For Tuesday, May 10, 2011
POSTED: 1:30 a.m. HST, May 10, 2011
The National Weather Service has extended a flash flood watch for Oahu, Kauai and Maui counties until this afternoon.
A weather system northwest of the state is bringing moist air from the south and southeast, creating unstable conditions that could lead to more thunderstorms through tonight, forecasters said.
Forecasters say the threat of thunderstorms will likely end tonight, but wet weather will stick around and tradewinds might not return until later in the week.
The University of Hawaii at Manoa has conducted its first virtual graduation.
The school hosted a graduation ceremony online Friday night for 22 education technology students where no caps or gowns were needed.
Graduates received their master’s degrees in a virtual world known as “Second Life.” From their laptop computers, students could see their virtual counterparts, or avatars, accept diplomas in a virtual amphitheater.
Dean of the College of Education Christine Sorensen also gave a commencement speech through her own avatar.
The Waianae community is seeking donations to hold Project Graduation on May 20. State Sen. Maile Shimabukuro (D, Ko Olina-Nanakuli-Maili-Waianae-Makaha-Makua) said she encourages community support “so that Waianae’s graduating seniors can celebrate in a safe, adult-supervised environment.” Send tax-deductible donations to WHS Project Graduation 2011, c/o Nikki Kay, 85-251 Farrington Highway, Waianae, HI 96792.
Flooding on the Hanalei River closed Hanalei Elementary School yesterday, the Department of Education announced.
The Hanalei Bridge was closed, and school bus transportation from Haena to Hanalei was not operating.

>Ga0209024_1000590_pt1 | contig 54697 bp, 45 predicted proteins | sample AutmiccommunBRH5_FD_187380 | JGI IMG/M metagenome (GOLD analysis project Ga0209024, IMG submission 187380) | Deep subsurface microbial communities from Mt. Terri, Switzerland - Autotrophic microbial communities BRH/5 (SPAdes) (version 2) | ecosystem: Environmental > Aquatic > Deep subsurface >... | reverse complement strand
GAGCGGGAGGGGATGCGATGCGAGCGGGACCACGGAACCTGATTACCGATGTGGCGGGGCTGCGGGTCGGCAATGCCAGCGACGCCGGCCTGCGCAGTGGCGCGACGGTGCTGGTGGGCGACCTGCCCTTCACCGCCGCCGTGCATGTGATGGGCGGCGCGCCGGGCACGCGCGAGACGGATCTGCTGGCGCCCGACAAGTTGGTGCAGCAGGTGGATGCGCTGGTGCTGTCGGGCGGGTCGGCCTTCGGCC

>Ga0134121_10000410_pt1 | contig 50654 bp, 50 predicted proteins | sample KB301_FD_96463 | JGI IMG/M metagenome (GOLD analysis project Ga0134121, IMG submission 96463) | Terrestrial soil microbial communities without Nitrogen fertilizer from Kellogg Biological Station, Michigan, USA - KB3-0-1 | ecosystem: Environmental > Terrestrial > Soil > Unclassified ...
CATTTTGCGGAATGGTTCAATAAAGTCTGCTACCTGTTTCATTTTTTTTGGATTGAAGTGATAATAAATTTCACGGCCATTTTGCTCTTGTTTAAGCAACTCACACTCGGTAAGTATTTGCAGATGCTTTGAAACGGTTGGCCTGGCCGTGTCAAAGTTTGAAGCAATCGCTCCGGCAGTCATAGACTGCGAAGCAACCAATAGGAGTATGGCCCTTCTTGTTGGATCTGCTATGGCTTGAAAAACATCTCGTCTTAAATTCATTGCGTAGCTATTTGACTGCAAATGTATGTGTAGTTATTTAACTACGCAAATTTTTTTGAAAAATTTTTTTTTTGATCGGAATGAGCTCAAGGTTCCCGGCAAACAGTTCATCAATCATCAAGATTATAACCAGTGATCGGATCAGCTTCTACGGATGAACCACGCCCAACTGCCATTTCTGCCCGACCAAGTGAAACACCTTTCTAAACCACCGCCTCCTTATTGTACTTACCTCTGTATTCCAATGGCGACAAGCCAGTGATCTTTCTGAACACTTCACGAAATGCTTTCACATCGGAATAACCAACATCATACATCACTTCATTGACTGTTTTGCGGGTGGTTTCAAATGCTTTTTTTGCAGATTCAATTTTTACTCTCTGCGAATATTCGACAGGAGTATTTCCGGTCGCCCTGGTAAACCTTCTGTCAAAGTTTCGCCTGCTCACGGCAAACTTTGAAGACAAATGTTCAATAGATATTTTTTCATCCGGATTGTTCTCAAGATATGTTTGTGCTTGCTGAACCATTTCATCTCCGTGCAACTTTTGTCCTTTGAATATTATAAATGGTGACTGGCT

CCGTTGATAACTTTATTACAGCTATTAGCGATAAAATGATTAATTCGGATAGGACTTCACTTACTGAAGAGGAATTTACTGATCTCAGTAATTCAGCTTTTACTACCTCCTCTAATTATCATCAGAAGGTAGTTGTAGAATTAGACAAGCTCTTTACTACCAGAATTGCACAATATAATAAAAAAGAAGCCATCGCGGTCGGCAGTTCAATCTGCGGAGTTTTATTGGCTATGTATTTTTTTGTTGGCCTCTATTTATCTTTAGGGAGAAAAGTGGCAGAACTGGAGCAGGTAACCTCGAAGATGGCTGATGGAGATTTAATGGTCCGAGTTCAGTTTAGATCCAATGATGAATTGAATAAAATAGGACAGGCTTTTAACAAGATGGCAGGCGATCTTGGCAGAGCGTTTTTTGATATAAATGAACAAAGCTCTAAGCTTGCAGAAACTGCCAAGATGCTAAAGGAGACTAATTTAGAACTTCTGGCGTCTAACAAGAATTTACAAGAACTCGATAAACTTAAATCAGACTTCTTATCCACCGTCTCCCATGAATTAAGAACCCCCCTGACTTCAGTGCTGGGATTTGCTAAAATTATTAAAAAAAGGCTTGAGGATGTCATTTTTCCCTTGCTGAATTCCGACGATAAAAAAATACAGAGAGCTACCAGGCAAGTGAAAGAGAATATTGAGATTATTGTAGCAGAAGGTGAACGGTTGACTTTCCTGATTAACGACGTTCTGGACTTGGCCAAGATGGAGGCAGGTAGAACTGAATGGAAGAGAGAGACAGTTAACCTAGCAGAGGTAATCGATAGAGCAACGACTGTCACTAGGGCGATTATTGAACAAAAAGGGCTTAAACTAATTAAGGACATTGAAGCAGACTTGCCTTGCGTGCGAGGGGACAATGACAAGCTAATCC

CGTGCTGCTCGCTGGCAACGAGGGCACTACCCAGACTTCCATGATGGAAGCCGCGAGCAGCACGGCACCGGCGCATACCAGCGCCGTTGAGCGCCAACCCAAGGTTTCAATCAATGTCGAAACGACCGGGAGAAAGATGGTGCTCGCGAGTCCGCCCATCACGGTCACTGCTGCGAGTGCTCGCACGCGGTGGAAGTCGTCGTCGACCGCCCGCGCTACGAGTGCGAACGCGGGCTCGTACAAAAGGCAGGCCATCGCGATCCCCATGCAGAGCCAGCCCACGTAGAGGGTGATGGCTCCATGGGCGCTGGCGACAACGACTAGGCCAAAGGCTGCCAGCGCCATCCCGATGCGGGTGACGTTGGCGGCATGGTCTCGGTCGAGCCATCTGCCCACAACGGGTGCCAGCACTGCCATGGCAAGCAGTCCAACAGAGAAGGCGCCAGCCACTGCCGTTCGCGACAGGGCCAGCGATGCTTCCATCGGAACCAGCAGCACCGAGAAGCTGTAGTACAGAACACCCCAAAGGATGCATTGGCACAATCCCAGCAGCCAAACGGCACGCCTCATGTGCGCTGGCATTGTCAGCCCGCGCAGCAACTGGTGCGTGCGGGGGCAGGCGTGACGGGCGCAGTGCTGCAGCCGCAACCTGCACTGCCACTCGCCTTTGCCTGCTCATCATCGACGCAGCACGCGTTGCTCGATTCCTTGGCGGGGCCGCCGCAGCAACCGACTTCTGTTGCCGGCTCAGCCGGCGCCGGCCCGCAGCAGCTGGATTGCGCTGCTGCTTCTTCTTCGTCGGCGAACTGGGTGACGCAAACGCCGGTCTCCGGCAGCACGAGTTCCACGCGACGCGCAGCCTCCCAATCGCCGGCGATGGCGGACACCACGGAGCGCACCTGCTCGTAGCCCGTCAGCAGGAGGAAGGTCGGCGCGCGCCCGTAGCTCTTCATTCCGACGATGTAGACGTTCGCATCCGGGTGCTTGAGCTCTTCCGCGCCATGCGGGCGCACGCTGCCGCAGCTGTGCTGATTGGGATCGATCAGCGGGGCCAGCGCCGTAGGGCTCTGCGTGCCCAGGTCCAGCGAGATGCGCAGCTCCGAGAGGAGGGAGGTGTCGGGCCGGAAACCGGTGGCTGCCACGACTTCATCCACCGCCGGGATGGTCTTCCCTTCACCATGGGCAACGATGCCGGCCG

Students from Hanalei to Haena who attend Kapaa High School also will not have school bus service, the DOE said.
Teachers and staff at Hanalei Elementary School are to follow the bridge closure plan and report to their assigned schools.
DOE officials said they expect Hanalei Elementary School to be open today.
NAWILIWILI, Kauai » The Kauai County Council has denied a former state archaeologist a seat on the Kauai Historic Preservation Committee after emotional testimony that she has been insensitive to Hawaiian traditions and has not followed the law.
The Garden Island newspaper reported the Council voted Wednesday to deny Nancy McMahon the post after a resolution to confirm her appointment drew a crowd with many fiercely opposed.
Claims against her, including from many native Hawaiians, say she sides with developers, does not follow proper procedure and has a questionable educational background.
One bizarre claim by a spa owner said her employees refuse to work on her because she always comes in dirty.
Kaulana Fraser says that in Hawaiian tradition unclean people are not allowed to carry bones.
McMahon could not be reached for comment.